Executive Spotlight Series: Connecting Silos Within a 9,000-Mile Supply Chain

As Vice President of Industrial and Supply Chain Strategy at Camso -- a multinational tire and rubber manufacturer with four business units and a 9,000-mile supply chain -- Joe Schnippert is faced with his share of daily challenges.  Amid port strikes, long lead times, and manufacturing line disruptions,  Camso has continually kept customer service in the forefront and maintained an aggressive focus on operational excellence. 

We interviewed Joe to learn about some best practices that have helped pave the way forward. Executive_Spotlight_Series_Graphic.png


We encounter high customer volatility, so much of our forecasting used to come from sales orders. We were constantly in a back-order position. We would build a plan, change it halfway through, then become out of sync with customer demand. The proliferation of SKUs and locations has grown and forecasting at the customer level was challenging.


We moved to a demand-driven supply chain model and redeployed inventory back to our manufacturing base in Sri Lanka. An extended value stream map is helping us see our end-to-end supply chain. Our model used to build to a plan and adjust that plan every 30 days. We’ve now changed the back end so we’re pulling set inventory levels, and replenishing those inventory levels as customers "pull." We still build a plan based on a forecast, but the actual production schedule is driven by pull. 

Running our forecasting system on customer order entry and request data has improved our ability to have the right stock in the right place. Working with the sales team, we've been able to statistically forecast high-volume items. But promotions or volatility on lower-volume items is a struggle. We need to spend our time on the low-volume parts because those are the ones that create noise and can disrupt a supply chain. Once we showed the sales team this data and collaborated, we started to drive the right results. 


Due to multiple acquisitions and system customizations, our challenge is getting 16 ERPs to talk to each other. It's a challenge to have the right data when its in different silos. People working in these systems make updates and edits as they see fit, and you lose data accuracy. And when you're globally located, team meetings start from 5 a.m. and last until 9:00 at night.


We’re starting step-by-step with inventory visibility and are now reviewing this weekly. We ask, which pieces are in transit? What’s the cost? Where are they in value stream? How much is the right level for each part?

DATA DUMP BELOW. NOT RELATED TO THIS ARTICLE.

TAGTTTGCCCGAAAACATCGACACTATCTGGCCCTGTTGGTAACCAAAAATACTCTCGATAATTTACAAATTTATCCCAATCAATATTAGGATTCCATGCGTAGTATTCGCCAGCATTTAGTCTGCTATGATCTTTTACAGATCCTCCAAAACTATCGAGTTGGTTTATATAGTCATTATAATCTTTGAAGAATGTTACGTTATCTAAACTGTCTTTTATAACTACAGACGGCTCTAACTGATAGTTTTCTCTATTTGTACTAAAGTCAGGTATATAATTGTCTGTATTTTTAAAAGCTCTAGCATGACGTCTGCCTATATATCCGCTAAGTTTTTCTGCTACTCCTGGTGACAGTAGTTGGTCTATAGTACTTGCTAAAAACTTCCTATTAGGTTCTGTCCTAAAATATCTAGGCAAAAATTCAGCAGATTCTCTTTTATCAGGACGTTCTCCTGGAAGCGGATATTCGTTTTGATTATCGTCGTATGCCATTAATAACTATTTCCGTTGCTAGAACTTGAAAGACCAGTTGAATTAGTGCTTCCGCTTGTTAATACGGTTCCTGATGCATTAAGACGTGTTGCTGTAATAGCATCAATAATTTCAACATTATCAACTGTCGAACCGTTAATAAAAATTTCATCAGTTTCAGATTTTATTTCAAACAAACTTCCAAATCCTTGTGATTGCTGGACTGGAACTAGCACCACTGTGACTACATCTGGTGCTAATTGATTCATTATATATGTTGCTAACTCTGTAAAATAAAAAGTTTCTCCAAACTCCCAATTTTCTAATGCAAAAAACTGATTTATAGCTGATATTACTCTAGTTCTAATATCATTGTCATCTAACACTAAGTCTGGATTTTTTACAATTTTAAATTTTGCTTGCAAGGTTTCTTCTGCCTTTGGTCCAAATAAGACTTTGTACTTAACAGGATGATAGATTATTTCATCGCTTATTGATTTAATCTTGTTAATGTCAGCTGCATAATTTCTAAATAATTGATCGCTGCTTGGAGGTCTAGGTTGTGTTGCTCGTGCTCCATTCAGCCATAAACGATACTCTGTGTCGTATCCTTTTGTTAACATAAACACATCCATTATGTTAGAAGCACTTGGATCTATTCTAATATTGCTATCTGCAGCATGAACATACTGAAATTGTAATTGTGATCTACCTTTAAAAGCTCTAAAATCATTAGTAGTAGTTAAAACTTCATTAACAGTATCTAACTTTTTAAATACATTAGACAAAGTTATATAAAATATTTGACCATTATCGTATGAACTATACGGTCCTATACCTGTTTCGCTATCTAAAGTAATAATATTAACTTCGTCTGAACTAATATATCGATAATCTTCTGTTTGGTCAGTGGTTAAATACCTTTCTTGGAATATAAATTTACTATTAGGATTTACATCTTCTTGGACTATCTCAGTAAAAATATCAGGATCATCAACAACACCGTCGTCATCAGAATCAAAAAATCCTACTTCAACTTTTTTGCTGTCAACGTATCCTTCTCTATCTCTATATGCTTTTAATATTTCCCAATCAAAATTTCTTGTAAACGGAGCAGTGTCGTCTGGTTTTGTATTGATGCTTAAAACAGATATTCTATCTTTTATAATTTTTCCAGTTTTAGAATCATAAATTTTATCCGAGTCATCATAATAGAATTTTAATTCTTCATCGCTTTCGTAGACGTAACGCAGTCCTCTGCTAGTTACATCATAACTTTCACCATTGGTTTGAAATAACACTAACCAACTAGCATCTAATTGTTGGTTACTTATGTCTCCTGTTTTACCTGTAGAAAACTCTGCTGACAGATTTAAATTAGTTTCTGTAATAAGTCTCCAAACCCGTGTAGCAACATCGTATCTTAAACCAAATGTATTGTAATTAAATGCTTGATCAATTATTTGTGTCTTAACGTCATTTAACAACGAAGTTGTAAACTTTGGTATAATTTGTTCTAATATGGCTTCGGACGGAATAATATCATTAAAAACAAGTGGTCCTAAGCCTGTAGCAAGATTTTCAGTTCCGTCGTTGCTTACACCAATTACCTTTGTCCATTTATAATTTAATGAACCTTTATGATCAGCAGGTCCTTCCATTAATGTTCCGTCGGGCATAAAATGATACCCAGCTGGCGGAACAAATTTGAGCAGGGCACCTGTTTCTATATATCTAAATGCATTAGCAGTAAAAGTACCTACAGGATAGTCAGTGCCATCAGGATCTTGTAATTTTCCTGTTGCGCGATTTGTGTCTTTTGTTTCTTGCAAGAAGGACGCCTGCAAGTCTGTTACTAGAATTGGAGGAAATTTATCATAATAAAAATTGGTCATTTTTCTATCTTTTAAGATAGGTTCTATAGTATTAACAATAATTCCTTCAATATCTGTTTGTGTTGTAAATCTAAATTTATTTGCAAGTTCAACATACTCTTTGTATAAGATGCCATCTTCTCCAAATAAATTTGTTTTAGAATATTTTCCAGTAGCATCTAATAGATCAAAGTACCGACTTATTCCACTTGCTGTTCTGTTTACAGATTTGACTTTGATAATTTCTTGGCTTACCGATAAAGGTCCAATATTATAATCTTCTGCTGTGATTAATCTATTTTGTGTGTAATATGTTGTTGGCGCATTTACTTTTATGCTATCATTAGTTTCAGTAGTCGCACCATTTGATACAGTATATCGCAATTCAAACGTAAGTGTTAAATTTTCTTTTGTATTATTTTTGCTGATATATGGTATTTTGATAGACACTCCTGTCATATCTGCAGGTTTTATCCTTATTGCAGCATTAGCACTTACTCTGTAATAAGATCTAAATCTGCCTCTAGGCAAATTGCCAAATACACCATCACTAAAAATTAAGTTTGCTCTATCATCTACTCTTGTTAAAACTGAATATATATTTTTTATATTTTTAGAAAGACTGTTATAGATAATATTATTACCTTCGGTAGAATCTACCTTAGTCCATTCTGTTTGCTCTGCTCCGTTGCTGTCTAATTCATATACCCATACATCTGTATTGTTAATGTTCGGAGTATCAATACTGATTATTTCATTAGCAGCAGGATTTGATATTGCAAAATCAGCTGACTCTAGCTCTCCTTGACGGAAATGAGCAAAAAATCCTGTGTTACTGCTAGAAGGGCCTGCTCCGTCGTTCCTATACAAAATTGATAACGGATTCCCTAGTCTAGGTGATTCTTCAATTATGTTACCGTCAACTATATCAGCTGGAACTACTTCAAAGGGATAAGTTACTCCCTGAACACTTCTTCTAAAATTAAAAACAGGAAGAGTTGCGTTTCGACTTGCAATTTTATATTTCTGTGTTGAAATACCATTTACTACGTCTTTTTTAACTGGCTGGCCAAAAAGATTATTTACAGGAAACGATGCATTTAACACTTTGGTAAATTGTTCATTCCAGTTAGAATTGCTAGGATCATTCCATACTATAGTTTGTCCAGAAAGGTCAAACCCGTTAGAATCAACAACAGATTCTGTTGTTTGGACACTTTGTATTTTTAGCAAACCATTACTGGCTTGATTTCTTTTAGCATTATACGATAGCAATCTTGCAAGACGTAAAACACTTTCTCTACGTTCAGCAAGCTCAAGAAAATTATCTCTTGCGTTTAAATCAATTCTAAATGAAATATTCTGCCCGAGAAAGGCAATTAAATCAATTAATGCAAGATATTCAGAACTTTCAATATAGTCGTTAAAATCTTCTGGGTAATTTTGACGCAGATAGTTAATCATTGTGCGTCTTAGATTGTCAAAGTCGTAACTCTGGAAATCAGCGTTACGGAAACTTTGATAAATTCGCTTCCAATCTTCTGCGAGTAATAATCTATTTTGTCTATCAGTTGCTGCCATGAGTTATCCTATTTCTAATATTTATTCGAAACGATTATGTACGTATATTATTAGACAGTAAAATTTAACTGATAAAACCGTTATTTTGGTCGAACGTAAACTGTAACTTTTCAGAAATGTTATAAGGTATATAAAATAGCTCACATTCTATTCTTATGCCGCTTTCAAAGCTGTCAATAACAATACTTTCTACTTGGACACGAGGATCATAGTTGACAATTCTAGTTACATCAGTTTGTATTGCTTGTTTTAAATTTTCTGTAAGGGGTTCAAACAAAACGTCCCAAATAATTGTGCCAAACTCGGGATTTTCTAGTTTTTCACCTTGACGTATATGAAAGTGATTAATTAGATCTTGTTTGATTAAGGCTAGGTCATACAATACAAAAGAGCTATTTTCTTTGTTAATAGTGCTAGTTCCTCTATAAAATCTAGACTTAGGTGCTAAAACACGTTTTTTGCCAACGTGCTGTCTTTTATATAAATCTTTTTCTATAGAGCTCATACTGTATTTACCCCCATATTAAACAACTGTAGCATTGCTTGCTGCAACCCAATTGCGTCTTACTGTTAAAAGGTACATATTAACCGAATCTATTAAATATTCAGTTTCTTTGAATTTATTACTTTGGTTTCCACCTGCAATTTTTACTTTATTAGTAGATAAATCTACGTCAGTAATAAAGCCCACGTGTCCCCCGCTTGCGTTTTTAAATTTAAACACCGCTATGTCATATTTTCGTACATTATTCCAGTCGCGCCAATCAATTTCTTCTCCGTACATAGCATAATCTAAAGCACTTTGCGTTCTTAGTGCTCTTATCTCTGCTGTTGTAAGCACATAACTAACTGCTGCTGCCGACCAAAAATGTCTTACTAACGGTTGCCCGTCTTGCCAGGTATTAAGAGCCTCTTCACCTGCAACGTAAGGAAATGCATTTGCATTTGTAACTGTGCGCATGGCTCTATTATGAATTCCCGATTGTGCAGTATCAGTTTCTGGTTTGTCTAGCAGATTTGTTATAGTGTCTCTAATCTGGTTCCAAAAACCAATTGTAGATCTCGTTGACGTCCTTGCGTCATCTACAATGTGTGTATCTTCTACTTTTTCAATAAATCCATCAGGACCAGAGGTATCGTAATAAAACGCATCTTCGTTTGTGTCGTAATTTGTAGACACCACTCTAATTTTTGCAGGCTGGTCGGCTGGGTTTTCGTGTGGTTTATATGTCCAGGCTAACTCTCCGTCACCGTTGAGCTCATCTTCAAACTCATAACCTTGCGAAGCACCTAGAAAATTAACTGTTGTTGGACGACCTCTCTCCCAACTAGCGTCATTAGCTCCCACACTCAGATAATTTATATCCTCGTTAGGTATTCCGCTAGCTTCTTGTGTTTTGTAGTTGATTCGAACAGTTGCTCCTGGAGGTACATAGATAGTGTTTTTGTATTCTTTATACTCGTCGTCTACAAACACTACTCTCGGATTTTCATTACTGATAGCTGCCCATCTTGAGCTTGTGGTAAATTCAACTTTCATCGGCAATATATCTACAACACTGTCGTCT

We're also driving discipline to follow processes and have accurate data. For example, if one group makes a change to their system, they shouldn't just inform 10 people in their office. Everyone needs to know in order to standardize.

Entrepreneurship is one of Camso's values. Aligning with this value is the goal of eventually have everyone use one consolidated database. 


We are still in silos and challenged with lack of visibility to total cost. We see the cost at each DC, the cost of manufacturing, inventory, etc., but the challenge lies in putting all of these together from end-to-end.


This year, leaders from four business units put together a council to visualize our end-to-end supply chain. We formed a vision and key principles to guide this initiative. As the owner of the end-to-end supply chain, makes all decisions based upon end-to-end optimization.


We had problems a couple years ago when the West Coast port strikes caused supply chain complications. We spent a lot of energy trying to get product in the right place. 

Production distruptions are bigger than service distruptions within a 9,000-mile supply chain. A manufacturing line that breaks down in Sri Lanka can drain the pipeline. 


Collaboration during these times can have a huge impact. During the port strikes, our shipping lines collaborated with us to be consistent. 

We also consider supply volatility in inventory planning and plan safety sotck to deal with distruptions. 

Camso is more clearly focused on keeping the customer in mind and we have an aggressive focus on operational excellence. The more we learn, the more we can improve.


Posted by LeanCor Consulting

blog author

LeanCor Consulting is a division of LeanCor Supply Chain Group. Today’s complex supply chains require vision, strategies, and innovative techniques to create competitive performance. LeanCor Consulting is a trusted partner for advancing end to end supply chain performance through diagnostics, assessments, and full implementation. Global organizations leverage LeanCor Consulting to develop vision and strategy deployment plans for improvement in all supply chain functions. We focus on elements of speed, cost, quality, and delivery, and are able to develop innovative solutions from operational experience as a third party logistics partner.

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